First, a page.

Those are the upsides. The downside is that because it is so easy to get data from various sources it is possible to write GraphQL queries that generate hundreds or thousands of calls for underlying data.

DataLoaders Save The Day

GraphQL provides a mechanism to deal with all of these requests in a really elegant way. DataLoaders offer a way to load data for some key, which can be any string or id or object.  The DataLoader de-duplicates requests for identical information but they can do even better than that.  DataLoaders are invoked to load data for a single key (via the load function) or for multiple keys at a time (via the loadMany function).  Regardless of how the DataLoader is invoked, it queues up requests for data and only makes the request after all requests have been queued or after some arbitrary limit is hit.  This means that the requests for data can be consolidated into a single batch request for data.  Instead of asking for each piece of data by id, you can ask for all pieces of data for a set of ids.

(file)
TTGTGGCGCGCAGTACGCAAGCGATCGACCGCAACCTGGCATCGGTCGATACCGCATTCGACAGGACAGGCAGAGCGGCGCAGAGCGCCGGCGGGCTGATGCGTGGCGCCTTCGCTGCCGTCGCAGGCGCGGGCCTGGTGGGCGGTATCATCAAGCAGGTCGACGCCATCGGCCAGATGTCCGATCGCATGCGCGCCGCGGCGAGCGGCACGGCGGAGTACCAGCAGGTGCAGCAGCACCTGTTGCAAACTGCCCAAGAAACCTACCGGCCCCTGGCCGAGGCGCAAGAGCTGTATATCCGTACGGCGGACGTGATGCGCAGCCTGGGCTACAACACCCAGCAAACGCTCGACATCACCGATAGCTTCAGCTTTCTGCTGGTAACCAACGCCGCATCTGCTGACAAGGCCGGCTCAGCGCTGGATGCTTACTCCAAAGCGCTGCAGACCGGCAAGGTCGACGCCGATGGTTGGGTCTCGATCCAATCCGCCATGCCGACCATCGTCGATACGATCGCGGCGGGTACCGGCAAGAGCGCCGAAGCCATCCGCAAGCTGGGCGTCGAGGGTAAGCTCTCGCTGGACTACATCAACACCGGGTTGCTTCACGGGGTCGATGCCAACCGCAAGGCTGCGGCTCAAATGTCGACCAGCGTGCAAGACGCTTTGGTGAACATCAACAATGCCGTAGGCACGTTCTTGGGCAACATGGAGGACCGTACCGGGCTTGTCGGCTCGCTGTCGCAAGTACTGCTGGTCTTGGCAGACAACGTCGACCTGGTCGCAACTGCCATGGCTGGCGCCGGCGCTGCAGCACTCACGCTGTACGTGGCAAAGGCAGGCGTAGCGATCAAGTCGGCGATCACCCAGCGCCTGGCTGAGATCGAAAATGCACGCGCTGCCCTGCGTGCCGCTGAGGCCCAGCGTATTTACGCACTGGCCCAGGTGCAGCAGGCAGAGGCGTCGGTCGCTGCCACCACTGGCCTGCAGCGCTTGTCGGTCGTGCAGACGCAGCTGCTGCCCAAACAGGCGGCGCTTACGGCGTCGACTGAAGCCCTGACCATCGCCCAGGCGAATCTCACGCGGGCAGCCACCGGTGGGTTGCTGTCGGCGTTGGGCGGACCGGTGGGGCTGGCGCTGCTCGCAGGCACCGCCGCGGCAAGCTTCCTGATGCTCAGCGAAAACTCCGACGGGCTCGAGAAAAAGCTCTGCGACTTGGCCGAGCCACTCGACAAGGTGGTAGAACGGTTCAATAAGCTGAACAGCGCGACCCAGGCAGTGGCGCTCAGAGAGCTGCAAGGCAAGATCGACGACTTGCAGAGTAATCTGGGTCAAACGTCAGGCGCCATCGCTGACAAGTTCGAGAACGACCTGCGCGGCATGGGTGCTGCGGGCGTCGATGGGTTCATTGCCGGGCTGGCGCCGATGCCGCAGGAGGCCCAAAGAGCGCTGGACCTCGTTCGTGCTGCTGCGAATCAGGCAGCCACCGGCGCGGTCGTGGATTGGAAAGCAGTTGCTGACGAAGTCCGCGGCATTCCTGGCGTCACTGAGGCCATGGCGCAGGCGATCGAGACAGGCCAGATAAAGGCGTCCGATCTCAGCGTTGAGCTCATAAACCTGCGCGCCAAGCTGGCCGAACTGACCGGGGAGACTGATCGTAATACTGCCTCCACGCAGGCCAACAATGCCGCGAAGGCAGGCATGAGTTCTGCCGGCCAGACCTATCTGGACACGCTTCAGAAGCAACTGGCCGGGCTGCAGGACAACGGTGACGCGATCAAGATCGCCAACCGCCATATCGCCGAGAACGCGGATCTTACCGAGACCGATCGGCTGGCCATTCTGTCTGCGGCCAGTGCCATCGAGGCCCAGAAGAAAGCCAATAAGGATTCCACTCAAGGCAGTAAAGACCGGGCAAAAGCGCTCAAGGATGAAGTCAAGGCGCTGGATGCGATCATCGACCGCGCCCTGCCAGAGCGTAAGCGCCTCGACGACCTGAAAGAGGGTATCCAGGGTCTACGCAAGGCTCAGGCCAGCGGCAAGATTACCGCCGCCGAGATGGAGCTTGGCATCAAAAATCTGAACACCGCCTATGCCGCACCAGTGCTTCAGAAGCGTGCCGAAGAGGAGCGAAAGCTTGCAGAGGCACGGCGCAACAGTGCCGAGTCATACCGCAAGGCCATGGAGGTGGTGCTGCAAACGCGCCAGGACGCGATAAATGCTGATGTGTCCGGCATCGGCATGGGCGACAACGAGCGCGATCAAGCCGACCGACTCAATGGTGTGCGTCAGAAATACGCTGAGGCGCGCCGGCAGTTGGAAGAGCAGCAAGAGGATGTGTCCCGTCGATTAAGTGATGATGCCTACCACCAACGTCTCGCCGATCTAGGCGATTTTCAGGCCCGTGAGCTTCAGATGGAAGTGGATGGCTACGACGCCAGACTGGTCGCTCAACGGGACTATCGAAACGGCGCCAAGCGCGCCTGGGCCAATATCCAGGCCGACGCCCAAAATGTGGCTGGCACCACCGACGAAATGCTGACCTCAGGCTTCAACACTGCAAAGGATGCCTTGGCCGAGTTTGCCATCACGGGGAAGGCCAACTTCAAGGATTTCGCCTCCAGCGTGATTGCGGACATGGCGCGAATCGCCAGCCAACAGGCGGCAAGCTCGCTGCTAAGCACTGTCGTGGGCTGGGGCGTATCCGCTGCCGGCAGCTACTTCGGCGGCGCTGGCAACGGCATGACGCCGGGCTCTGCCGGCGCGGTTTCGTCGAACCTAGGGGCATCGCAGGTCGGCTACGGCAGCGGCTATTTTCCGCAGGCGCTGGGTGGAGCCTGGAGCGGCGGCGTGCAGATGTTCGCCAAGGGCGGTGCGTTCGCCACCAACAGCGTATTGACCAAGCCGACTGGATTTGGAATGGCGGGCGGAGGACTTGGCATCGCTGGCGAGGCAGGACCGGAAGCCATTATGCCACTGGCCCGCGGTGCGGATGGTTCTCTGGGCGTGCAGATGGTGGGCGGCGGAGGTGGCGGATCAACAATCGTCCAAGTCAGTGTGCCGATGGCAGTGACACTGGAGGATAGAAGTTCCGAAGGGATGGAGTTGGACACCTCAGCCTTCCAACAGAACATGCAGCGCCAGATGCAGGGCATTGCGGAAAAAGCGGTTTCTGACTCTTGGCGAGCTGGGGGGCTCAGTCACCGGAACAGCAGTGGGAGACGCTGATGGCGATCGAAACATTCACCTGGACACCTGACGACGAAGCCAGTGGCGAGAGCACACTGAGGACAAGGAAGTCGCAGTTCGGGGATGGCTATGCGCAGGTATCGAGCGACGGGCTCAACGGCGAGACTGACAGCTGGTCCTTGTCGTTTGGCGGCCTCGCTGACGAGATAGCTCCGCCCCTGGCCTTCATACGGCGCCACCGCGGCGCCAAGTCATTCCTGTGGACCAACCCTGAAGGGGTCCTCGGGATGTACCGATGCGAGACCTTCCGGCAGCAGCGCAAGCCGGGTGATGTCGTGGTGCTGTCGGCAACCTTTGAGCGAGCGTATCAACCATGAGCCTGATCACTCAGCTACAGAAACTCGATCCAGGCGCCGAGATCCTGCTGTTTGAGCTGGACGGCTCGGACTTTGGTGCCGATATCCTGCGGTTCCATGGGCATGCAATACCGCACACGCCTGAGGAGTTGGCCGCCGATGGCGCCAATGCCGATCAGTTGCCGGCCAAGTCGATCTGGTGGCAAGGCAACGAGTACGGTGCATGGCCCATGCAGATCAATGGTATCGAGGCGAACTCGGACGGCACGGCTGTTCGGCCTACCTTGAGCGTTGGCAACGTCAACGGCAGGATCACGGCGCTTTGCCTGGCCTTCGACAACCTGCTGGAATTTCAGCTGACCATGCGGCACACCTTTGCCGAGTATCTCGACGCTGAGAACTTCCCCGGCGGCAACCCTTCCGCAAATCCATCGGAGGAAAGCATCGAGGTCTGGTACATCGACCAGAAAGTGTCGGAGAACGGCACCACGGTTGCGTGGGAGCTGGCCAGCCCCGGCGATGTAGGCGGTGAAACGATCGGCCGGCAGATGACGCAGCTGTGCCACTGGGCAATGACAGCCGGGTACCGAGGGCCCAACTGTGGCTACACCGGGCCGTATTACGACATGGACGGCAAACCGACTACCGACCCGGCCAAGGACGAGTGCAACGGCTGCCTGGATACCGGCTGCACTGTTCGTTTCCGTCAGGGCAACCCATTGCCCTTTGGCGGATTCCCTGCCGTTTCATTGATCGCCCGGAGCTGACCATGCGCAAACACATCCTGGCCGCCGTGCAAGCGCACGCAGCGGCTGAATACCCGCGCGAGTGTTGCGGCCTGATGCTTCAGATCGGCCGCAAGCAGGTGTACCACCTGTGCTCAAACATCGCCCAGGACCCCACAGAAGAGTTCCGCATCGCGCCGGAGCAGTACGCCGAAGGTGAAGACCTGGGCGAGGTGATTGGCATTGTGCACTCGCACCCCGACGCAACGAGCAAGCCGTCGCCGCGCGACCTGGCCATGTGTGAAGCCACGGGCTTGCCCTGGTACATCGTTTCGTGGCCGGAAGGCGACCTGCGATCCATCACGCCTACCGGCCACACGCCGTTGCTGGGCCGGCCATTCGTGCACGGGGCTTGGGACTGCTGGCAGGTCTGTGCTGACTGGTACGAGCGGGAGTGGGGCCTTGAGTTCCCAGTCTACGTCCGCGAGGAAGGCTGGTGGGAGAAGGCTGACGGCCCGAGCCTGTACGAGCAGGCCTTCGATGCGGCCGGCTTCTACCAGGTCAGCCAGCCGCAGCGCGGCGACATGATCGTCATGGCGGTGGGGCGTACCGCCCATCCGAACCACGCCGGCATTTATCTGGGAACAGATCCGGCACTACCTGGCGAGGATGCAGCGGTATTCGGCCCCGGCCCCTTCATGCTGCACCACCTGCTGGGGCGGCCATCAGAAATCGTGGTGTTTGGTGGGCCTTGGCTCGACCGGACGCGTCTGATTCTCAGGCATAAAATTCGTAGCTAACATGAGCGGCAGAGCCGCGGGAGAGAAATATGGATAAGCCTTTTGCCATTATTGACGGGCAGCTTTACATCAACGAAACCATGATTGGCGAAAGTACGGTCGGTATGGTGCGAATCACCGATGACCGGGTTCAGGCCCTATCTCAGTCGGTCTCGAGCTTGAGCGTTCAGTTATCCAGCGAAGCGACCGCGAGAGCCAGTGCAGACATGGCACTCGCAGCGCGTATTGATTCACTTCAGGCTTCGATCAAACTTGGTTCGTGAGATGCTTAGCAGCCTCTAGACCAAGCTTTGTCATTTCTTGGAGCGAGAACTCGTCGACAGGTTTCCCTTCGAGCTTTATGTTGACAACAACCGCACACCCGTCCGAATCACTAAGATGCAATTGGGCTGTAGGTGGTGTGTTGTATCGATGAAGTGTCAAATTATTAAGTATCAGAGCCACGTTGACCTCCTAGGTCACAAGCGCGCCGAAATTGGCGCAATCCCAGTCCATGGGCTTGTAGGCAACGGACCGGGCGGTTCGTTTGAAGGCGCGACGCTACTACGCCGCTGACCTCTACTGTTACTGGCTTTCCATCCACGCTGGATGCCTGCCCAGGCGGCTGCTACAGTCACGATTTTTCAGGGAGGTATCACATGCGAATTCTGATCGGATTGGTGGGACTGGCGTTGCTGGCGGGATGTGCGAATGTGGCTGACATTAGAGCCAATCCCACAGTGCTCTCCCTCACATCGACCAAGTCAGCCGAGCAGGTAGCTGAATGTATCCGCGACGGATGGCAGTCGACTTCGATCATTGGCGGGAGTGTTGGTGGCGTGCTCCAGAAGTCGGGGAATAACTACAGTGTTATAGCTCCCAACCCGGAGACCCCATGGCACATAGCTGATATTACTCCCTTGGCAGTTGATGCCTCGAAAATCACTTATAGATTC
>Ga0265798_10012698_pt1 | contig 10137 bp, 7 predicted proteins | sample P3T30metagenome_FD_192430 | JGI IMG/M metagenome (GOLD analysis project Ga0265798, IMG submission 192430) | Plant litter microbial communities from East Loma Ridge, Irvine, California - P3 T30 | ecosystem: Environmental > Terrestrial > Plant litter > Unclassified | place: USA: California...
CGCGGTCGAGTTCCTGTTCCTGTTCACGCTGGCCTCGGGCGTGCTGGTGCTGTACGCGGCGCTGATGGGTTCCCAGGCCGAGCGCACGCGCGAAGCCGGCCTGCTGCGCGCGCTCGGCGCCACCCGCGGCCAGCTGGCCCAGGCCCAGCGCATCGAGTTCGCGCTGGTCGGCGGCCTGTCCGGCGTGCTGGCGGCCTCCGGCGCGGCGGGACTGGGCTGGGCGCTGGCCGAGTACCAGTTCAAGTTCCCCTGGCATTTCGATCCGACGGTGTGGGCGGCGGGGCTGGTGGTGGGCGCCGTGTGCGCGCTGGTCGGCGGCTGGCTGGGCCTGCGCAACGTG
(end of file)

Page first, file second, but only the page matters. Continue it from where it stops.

These two properties of data loaders, de-duplication and batching, make them the perfect tool for improving GraphQL query performance.

Real World Example

Using DataLoaders, I recently was able to cut a heavy GraphQL query from taking 45 minutes and making hundreds of REST and thousands of sql database calls down to 4 seconds, making 20 REST and 20 sql database calls for data.

Conclusions

When you are looking to improve your GraphQL query performance, start by looking at the underlying calls for data.  Using DataLoaders you can de-duplicate and consolidate those calls for data and dramatically reduce query time.